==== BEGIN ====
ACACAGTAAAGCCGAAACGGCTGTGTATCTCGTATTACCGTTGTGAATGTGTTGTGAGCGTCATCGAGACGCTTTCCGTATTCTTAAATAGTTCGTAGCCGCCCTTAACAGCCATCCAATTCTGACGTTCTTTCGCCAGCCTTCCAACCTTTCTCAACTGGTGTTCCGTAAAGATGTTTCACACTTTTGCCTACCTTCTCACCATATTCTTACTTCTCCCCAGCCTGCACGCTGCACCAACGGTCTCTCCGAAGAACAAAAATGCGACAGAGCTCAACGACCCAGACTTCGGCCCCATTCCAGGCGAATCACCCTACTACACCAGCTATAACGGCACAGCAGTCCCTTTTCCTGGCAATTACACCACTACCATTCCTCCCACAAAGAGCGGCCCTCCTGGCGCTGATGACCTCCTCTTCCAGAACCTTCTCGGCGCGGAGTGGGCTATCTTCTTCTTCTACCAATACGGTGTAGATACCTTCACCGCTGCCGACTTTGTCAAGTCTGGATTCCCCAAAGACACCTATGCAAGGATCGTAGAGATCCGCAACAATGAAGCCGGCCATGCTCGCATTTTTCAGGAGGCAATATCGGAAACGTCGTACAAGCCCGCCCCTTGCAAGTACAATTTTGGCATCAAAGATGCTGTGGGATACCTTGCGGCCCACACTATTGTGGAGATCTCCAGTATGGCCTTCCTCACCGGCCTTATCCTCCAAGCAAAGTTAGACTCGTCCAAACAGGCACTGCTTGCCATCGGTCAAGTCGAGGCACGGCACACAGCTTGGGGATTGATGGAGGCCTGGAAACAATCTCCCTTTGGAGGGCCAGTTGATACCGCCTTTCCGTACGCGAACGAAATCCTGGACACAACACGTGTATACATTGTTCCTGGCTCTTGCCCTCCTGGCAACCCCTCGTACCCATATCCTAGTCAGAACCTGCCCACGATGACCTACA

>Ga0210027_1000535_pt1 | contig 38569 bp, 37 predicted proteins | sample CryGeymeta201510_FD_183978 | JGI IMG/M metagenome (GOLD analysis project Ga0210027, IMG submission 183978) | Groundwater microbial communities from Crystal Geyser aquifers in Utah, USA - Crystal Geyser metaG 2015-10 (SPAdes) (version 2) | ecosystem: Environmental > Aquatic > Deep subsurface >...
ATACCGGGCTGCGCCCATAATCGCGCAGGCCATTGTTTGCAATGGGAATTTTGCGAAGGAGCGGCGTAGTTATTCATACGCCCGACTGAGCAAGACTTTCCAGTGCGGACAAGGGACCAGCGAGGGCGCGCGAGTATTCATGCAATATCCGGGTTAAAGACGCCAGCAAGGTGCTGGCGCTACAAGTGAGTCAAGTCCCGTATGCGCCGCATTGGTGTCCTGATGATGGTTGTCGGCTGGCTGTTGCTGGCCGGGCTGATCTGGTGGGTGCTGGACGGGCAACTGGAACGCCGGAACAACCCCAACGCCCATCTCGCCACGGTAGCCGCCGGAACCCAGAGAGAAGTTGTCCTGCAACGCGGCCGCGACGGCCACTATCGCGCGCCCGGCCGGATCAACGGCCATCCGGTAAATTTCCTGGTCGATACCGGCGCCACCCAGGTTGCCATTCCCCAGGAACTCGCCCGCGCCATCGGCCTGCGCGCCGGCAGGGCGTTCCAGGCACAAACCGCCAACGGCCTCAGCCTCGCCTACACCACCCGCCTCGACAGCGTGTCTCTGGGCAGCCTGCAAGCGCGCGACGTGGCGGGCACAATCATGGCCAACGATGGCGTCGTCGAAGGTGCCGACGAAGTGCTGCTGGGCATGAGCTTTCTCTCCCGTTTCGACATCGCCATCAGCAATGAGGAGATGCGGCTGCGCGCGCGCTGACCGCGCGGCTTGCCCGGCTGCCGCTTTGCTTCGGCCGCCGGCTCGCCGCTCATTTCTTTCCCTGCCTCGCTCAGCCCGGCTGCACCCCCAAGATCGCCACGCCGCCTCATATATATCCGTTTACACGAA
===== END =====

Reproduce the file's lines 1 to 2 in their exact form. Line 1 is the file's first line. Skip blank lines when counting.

ACACAGTAAAGCCGAAACGGCTGTGTATCTCGTATTACCGTTGTGAATGTGTTGTGAGCGTCATCGAGACGCTTTCCGTATTCTTAAATAGTTCGTAGCCGCCCTTAACAGCCATCCAATTCTGACGTTCTTTCGCCAGCCTTCCAACCTTTCTCAACTGGTGTTCCGTAAAGATGTTTCACACTTTTGCCTACCTTCTCACCATATTCTTACTTCTCCCCAGCCTGCACGCTGCACCAACGGTCTCTCCGAAGAACAAAAATGCGACAGAGCTCAACGACCCAGACTTCGGCCCCATTCCAGGCGAATCACCCTACTACACCAGCTATAACGGCACAGCAGTCCCTTTTCCTGGCAATTACACCACTACCATTCCTCCCACAAAGAGCGGCCCTCCTGGCGCTGATGACCTCCTCTTCCAGAACCTTCTCGGCGCGGAGTGGGCTATCTTCTTCTTCTACCAATACGGTGTAGATACCTTCACCGCTGCCGACTTTGTCAAGTCTGGATTCCCCAAAGACACCTATGCAAGGATCGTAGAGATCCGCAACAATGAAGCCGGCCATGCTCGCATTTTTCAGGAGGCAATATCGGAAACGTCGTACAAGCCCGCCCCTTGCAAGTACAATTTTGGCATCAAAGATGCTGTGGGATACCTTGCGGCCCACACTATTGTGGAGATCTCCAGTATGGCCTTCCTCACCGGCCTTATCCTCCAAGCAAAGTTAGACTCGTCCAAACAGGCACTGCTTGCCATCGGTCAAGTCGAGGCACGGCACACAGCTTGGGGATTGATGGAGGCCTGGAAACAATCTCCCTTTGGAGGGCCAGTTGATACCGCCTTTCCGTACGCGAACGAAATCCTGGACACAACACGTGTATACATTGTTCCTGGCTCTTGCCCTCCTGGCAACCCCTCGTACCCATATCCTAGTCAGAACCTGCCCACGATGACCTACA

>Ga0210027_1000535_pt1 | contig 38569 bp, 37 predicted proteins | sample CryGeymeta201510_FD_183978 | JGI IMG/M metagenome (GOLD analysis project Ga0210027, IMG submission 183978) | Groundwater microbial communities from Crystal Geyser aquifers in Utah, USA - Crystal Geyser metaG 2015-10 (SPAdes) (version 2) | ecosystem: Environmental > Aquatic > Deep subsurface >...